SUPERWOMAN's Phil Jimenez on LOIS's Death, LANA's Mystery Villain, More - SPOILERS

"Superwoman #2" first look
Credit: Phil Jimenez (DC Comics)
Credit: DC Comics

Spoilers ahead for this week's Superwoman #2.

Lending further fuel to the belief that "New 52" Superman and Lois Lane might return, Superwoman writer/artist Phil Jimenez is emphasizing that even though Lois died at the end of Superwoman #1, her story "isn't over yet."

Whether that includes an actual 'rebirth' of the character, Jimenez isn't saying. But the writer/artist hopes that readers who didn't like the death of Lois will stick around until, specifically, the end of the first story arc on Superwoman.

In the meantime, Superwoman features Lana Lang, "New 52" Clark Kent's friend from childhood, who received superpowers from that Superman when he died at the end of the "New 52" era.

Now Lana will have to face the possibility that she, too, might die like her friends Lois and Clark; an anxiety she'll face with help from her boyfriend Steel. The two won't have a lot of time to think about it, as they deal with an attack on Metropolis by the villain Ultra Woman and her Bizarress Army.

Superwoman launched August 10 as part of DC's "Rebirth" initiative, which seeks to return the DCU and its characters to their "core." The book is the latest writing effort by Jimenez, who's just as well known (if not better known) for his artwork, having drawn some of the best-selling DC titles of the last couple decades including Infinite Crisis.

Newsarama talked with Jimenez to find out more about his plans for Superwoman, whether he can confirm the identity of Ultra Woman, and how he's trying to keep the female characters in the book authentic.

Credit: Phil Jimenez (DC Comics)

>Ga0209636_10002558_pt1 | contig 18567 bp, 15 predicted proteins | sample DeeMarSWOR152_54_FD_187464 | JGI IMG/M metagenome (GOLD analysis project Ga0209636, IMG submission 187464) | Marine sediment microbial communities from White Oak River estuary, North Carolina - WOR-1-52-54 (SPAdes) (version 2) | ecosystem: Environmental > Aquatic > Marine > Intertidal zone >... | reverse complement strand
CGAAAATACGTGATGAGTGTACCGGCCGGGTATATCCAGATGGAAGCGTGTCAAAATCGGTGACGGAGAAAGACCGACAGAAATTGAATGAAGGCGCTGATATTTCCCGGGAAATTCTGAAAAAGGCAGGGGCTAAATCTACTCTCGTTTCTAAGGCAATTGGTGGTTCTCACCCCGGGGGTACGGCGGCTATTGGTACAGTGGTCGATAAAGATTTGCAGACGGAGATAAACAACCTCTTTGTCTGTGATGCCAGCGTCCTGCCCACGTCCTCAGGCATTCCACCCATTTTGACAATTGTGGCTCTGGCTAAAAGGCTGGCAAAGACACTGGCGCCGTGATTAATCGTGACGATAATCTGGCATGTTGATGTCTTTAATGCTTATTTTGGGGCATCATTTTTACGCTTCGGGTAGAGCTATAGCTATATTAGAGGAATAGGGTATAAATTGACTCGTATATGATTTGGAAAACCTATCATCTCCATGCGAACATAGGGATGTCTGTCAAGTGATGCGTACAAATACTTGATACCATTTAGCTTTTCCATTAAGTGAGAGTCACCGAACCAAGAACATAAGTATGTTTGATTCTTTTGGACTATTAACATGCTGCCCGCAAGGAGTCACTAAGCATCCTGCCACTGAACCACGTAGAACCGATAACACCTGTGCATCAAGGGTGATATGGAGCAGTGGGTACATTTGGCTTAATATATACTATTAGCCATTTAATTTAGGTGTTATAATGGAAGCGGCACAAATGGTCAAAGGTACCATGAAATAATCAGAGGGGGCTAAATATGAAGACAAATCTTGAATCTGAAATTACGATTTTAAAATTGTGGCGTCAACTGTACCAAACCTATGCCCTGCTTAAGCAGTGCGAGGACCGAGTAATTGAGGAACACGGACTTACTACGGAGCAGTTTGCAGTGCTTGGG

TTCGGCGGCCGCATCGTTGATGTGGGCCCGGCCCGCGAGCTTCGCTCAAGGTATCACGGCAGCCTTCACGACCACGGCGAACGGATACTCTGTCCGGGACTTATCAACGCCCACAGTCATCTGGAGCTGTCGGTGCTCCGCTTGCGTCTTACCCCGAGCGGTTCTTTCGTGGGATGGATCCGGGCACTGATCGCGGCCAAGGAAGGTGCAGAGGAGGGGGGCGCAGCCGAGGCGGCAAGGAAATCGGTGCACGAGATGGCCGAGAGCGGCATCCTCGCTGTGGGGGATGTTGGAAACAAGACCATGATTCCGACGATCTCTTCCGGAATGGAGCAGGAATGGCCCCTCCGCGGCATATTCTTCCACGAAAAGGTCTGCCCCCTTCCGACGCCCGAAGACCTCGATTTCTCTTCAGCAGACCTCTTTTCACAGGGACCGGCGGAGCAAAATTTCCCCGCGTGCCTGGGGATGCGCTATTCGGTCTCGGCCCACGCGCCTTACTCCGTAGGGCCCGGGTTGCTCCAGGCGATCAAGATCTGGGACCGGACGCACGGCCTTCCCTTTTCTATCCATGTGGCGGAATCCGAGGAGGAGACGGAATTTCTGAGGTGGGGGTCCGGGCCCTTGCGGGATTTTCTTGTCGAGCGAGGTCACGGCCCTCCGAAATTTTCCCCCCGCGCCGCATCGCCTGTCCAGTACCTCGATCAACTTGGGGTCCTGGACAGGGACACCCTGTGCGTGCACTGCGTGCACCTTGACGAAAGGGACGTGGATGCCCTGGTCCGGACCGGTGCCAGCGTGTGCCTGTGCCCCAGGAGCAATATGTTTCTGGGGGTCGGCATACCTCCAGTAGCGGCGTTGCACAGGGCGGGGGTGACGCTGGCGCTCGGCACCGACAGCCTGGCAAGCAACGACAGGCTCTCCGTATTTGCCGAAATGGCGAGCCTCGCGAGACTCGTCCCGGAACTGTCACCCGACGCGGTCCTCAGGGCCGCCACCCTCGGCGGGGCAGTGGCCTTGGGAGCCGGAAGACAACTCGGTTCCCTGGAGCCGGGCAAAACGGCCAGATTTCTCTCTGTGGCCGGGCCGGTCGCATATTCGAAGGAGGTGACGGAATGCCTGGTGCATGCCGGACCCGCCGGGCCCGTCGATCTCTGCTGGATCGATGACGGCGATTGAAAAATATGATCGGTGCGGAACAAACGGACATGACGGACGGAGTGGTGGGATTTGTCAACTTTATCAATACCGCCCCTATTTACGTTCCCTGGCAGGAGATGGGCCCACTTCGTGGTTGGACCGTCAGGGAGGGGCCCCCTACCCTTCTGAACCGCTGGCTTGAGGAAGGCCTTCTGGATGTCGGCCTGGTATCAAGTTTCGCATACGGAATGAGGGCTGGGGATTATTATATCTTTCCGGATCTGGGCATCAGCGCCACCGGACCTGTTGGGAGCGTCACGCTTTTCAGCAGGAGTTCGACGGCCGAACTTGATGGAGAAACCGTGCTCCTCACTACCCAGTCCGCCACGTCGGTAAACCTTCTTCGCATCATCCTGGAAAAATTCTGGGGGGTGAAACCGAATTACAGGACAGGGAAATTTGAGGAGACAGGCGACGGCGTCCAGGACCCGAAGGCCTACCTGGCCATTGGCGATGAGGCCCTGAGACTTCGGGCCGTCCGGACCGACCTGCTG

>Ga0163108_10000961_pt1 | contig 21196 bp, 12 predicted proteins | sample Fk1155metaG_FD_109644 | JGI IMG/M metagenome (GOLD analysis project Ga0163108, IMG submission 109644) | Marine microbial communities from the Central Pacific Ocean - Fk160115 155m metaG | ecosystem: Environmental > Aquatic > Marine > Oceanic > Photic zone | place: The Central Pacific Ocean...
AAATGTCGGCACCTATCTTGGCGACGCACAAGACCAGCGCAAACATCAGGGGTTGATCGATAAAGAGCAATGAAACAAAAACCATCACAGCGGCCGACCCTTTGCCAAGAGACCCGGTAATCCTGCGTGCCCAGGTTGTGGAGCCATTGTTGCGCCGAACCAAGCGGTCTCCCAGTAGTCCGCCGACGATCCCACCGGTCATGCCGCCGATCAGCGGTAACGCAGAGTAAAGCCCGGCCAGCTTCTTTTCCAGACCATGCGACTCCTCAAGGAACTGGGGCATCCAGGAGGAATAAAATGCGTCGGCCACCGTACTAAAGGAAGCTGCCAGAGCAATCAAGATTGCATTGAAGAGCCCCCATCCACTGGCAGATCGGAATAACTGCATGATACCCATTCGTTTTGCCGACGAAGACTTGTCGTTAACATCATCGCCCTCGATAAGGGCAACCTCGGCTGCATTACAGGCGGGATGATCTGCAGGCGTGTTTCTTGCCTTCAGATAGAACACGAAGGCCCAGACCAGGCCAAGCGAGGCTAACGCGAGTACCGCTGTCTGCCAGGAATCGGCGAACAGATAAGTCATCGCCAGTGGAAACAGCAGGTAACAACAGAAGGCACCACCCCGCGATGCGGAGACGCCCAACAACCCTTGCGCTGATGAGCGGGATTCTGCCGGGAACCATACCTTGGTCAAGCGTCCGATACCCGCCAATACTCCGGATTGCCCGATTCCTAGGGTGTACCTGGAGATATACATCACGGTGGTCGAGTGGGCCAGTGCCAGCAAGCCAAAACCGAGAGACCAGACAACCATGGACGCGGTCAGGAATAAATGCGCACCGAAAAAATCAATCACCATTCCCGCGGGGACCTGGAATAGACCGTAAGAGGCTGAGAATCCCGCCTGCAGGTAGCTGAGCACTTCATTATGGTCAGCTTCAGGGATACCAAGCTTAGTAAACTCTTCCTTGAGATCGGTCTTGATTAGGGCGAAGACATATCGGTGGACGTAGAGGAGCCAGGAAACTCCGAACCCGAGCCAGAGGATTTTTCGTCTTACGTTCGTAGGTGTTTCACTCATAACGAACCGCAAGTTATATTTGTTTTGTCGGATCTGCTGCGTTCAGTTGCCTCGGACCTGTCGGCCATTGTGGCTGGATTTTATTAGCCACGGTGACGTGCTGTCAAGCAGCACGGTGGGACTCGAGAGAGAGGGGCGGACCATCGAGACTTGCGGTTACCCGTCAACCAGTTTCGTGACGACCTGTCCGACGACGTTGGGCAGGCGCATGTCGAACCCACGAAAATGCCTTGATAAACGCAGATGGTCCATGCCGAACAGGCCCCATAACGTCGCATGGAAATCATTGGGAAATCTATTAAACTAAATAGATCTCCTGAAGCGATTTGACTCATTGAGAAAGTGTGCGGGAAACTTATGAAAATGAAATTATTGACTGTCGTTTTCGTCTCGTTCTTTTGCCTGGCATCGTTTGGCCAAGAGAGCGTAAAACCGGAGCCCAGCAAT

Newsarama: Phil, I know you're looking forward to issue #2 and beyond right now, but I think readers are still kind of reeling from the end of Superwoman #1. I don't think anyone was expecting that, particularly since this book was promoted as an ongoing Lois Lane book. That appears to not be the case now, right?

Phil Jimenez: I actually let DC Comics do all the marketing on that. The plan was, of course, to have that ending [to the first issue], from the beginning, for a variety of reasons. Partly it was that I was taking a page out of the old Game of Thrones book, where sometimes really unexpected things happen to really important characters.

And it turned out to be fairly effective. I was a little nervous, of course, because it's, you know, quite a game to play. But I'm glad it worked out for so many, although I do know that some people were kind of upset by it.

Credit: Phil Jimenez (DC Comics)

Nrama: I'm sure some people who are Lois Lane fans might have been upset, but there is another Lois Lane. Did that play a part in the decision to kill "New 52" Lois? And was it a more DC-wide decision to make her death mirror the way "New 52" Superman died?

Jimenez: What I like to keep saying, and it's really obnoxious, but I believe that it's true, is that Lois' story isn't over yet. Certainly Lois' story in Superwoman is hardly over.

But there are links back to the death of the "New 52" Superman. That stuff will come out for a while, in multiple Superman books, including mine.

But certainly, we were concerned about duplicates of Lois, and concerned about any kind of confusion that new readers might have between multiple versions. And so we thought about that a lot while planning this first story arc.

And even though the first issue is kind of a big thing - "Oh my God, it's shocking!" - my intention is for this story to play out over the first two arcs of Superwoman, which will take us, I believe, to issue #6 or #7.

My hope is that anyone that was interested in the first issue - shocked by it, angered by it, etcetera - will just check back in here and there, hopefully reading it full-time, but if not throughout the arc to see how it ultimately plays out.

Nrama: OK, let's look forward at this story arc. It's been revealed on covers and solicitations, even though we didn't see him in that first issue, that Steel shows up in future issues as Lana's significant other. Now that we know Lana is starring, at least for awhile, is Steel a key supporting character?

Credit: Phil Jimenez (DC Comics)

Jimenez: Steel, to me, is the heart of the book, actually. One of the bummers about the first issue, to me, from a pacing perspective, is that we had to focus entirely on Lana and Lois - the Superwomen - to get the book going.

So Superman #2 is almost like a #1 for me. The supporting cast is finally introduced beyond the two lead characters. So in my head, and proceeding forward, Steel is a huge, huge contributor to that book.

I inherited Lana Lang, and she is dating Steel. And that relationship and its implications both personal and political and superheroic remain a vital part of the book.